“The Divine Comedy:
and Hell Revisited
SCAD Savannah, GA
Smithsonian National Museum of African Art
Washington, DC | 2015
Curated by Simon Njami
For this featured FSA Inspiration, we highlight an exhibition curated by Simon Njami who brought together more than 40 Contemporary African Artists to provide a modern reflection on Dante Alighieri’s 14th-century poem, The Divine Comedy. Written in exile during a politically tumultuous time in medieval Europe, Dante penned the first epic in the vernacular of Italian. Dante’s vision of Hell, Purgatory, and Paradise reimagines Homer and Virgil’s narratives on myth and war as a medieval tapestry, weaving together poetry, theology, and astronomy on a macrocosmic scale. Unique to Dante, however, is how love acts as the primordial force that holds all things together, not agon (strife): “Love moves the sun and the other stars” (Paradiso 33.145).
In his interview for Whitewall Art, Njami says that he chose Divine Comedy as a backdrop for the exhibition after the “striking realization” regarding Dante’s poem:
In his interview for Whitewall Art, Njami says that he chose Divine Comedy as a backdrop for the exhibition after the “striking realization” regarding Dante’s poem: “The humanity was reduced to Europe, and even more, to Italy. The reflections linked with the afterlife are not exclusively Western. All around the world (and this is what makes humankind), people have been wondering and guessing, trying to find answers. I wanted to share those questions with artists who were not part of Dante’s universe, and give to the notions of Hell, Purgatory, and Paradise a larger meaning than that of Christianity.” He also adds that “it is not about art, or Africa. It is about meanings. Some of the artists in the show are Muslims, some are Christians, and some don’t believe in any traditional God. They all live in the third millennium, while Dante’s poem was written in the 14th century. I wanted Dante’s work to be deconstructed from new perspectives. The challenge, if there was one, was to make the audience understand that Dante, like any artist, belongs to everyone. It is my conviction that our reflection is always richer when we are confronted to something that doesn’t seem to belong to us.”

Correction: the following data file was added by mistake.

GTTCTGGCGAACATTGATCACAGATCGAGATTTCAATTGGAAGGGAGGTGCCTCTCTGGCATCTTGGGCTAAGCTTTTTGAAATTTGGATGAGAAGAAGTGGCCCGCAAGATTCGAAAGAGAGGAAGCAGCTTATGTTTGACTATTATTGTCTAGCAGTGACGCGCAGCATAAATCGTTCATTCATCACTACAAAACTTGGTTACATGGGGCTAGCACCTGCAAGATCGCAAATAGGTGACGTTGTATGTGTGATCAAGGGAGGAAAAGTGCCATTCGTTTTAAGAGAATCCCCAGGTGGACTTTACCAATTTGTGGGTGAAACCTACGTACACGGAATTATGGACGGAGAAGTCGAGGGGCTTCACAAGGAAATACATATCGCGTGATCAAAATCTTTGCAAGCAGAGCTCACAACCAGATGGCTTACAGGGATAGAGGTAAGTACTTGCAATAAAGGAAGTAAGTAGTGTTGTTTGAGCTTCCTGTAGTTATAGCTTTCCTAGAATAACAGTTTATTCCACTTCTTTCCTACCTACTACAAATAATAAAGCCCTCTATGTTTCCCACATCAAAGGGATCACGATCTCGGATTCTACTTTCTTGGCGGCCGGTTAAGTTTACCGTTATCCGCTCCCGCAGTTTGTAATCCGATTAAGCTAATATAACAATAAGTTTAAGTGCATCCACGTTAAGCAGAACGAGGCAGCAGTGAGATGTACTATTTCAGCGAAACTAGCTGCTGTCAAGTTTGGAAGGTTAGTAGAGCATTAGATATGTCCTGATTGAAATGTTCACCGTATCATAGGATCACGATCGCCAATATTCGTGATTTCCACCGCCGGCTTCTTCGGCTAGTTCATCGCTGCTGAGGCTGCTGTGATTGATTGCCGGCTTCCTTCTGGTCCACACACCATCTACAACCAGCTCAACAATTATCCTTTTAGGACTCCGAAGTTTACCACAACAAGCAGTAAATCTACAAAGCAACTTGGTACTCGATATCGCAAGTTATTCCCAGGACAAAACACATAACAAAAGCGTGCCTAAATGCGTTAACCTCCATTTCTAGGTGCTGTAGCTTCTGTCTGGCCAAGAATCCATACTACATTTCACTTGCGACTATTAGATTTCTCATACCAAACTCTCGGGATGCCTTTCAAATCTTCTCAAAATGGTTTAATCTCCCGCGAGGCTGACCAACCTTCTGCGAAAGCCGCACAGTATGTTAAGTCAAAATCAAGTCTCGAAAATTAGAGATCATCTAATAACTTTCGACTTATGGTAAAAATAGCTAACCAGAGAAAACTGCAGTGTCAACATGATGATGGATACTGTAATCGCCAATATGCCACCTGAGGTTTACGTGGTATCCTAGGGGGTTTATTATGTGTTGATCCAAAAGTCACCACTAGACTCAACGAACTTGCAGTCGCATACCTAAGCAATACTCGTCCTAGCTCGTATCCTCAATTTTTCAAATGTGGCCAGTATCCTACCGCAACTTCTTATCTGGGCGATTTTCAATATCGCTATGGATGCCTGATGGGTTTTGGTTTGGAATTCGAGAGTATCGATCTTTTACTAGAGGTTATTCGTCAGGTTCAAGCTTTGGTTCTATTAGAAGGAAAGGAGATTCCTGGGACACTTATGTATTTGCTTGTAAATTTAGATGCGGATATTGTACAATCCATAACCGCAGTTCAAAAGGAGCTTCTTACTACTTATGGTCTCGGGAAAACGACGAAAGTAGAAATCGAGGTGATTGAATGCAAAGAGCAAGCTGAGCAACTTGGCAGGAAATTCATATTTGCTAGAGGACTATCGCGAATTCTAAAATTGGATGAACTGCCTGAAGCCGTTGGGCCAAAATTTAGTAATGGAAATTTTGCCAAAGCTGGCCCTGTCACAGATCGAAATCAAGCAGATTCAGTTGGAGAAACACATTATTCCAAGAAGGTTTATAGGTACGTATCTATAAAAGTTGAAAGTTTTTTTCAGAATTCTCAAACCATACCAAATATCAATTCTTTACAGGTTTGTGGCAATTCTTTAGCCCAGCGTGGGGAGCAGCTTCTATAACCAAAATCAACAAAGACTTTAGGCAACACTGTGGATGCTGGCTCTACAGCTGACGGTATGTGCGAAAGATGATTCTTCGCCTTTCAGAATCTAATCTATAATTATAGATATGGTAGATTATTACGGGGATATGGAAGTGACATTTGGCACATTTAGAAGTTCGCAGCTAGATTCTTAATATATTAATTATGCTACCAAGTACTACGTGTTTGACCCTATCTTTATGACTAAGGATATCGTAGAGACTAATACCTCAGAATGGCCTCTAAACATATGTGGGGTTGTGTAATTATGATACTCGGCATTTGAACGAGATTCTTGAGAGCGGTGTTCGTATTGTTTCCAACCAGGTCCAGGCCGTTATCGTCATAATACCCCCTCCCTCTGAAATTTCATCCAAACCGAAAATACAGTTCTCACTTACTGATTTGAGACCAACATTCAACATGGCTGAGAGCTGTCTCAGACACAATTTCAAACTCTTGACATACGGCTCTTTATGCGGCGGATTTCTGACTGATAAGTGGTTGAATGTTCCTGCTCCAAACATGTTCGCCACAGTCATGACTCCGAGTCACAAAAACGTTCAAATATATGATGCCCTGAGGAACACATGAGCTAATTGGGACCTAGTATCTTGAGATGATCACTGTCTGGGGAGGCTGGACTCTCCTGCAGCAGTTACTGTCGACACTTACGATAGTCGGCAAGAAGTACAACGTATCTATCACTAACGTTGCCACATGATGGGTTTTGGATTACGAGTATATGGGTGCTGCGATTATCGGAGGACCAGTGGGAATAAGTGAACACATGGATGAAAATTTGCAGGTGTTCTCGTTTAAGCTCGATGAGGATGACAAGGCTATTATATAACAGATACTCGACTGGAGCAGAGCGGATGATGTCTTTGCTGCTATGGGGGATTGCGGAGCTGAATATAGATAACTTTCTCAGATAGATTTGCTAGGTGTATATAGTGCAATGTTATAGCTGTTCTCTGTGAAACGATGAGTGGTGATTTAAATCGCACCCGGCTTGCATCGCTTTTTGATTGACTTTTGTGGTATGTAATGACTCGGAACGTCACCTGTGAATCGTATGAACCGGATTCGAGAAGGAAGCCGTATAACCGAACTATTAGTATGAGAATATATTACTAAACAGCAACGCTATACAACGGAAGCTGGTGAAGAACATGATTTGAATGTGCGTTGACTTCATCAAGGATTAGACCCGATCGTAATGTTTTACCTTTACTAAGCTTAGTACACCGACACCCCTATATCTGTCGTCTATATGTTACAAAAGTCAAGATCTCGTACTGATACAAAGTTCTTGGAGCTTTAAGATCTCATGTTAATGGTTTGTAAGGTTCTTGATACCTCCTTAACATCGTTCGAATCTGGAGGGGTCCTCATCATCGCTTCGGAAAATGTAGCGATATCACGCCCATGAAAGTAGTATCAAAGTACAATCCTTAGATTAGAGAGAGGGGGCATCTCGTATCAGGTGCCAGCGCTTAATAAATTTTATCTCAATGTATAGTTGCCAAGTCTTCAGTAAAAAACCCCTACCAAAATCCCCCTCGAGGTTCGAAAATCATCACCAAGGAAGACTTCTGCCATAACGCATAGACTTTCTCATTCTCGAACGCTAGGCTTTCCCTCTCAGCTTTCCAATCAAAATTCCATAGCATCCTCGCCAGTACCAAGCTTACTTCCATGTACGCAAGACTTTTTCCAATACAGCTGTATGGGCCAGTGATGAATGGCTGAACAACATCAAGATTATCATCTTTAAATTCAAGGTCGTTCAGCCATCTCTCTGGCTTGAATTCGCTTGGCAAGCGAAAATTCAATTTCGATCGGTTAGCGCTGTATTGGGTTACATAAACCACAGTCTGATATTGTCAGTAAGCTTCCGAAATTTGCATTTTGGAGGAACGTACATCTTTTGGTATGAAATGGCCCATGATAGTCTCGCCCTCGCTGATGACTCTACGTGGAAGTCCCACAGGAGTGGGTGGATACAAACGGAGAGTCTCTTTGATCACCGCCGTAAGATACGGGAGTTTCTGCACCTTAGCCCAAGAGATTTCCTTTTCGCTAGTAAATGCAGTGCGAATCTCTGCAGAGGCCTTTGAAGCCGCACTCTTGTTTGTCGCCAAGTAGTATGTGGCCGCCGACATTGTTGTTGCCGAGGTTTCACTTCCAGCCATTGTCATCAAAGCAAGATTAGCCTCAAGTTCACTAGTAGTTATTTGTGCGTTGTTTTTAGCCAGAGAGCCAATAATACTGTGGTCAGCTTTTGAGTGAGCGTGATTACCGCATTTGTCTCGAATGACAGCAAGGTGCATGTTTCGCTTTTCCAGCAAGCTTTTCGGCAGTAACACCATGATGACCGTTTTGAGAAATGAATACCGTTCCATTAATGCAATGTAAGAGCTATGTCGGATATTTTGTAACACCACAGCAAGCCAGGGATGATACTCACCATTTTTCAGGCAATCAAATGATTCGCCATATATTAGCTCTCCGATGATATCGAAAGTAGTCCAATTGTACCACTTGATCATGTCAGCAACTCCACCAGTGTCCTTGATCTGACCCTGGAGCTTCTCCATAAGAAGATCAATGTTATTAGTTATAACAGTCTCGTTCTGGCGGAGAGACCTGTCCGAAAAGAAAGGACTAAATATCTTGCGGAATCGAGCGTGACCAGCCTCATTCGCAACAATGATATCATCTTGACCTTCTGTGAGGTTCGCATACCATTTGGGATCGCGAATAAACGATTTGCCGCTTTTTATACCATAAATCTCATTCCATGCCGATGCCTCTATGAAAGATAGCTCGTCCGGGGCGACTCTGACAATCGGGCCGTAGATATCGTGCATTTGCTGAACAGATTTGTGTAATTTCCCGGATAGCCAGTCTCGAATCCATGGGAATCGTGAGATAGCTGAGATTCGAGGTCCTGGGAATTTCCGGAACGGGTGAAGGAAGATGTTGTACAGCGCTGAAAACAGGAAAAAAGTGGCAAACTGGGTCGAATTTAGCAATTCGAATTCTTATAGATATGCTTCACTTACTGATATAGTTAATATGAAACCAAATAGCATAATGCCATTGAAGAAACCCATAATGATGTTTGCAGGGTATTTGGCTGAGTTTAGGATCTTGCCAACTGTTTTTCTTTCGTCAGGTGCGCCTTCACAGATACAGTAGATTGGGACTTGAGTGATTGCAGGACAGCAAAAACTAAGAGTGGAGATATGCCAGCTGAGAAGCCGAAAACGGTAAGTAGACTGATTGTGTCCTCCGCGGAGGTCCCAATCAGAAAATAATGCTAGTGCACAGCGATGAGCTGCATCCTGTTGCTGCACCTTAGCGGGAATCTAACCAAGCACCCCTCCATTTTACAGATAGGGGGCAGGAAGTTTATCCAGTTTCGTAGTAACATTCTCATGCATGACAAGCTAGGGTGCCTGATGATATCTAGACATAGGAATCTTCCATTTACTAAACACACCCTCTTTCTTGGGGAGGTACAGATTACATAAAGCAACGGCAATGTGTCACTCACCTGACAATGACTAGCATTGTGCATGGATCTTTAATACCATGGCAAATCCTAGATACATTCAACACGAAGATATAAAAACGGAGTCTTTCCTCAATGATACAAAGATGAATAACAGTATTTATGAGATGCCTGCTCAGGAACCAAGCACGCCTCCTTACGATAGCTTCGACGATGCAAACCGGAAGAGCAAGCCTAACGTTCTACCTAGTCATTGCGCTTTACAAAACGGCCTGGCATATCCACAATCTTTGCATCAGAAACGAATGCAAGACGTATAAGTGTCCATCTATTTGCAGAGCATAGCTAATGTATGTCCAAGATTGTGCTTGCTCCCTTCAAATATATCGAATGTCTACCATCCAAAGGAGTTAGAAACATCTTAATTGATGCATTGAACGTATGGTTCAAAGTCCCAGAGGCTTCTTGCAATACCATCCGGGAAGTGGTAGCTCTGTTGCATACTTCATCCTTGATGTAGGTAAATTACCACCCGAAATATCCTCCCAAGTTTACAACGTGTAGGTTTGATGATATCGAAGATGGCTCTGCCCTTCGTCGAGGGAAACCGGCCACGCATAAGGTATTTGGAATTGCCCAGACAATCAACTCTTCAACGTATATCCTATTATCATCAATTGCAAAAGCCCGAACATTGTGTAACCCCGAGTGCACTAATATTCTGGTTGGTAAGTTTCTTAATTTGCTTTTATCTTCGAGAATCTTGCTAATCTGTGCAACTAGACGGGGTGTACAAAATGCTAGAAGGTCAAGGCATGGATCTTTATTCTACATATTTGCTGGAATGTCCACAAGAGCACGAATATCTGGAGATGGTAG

“The Divine Comedy: Heaven, Purgatory, and Hell Revisited by Contemporary African Artists” is a tripartite of three different exhibitions, each showcasing artworks that reflect on one of Dante Alighieri’s realms: Heaven, Purgatory, and Hell. The project traveled to multiple locations, including MMK Museum für Moderne Kunst in Frankfurt am Main, SCAD Savannah College of Art and Design Museum of Art, and the Smithsonian National Museum of African Art. In each institution, it was the first exhibition to occupy the entirety of the gallery space.
Please refer to the exhibition review by Kathryn Kramer to learn more about how the site-specific spatial setup within the Smithsonian National Museum of African Art Gallery reflected upon the original circulation of Dante’s poem.
Selected Works from the Exhibition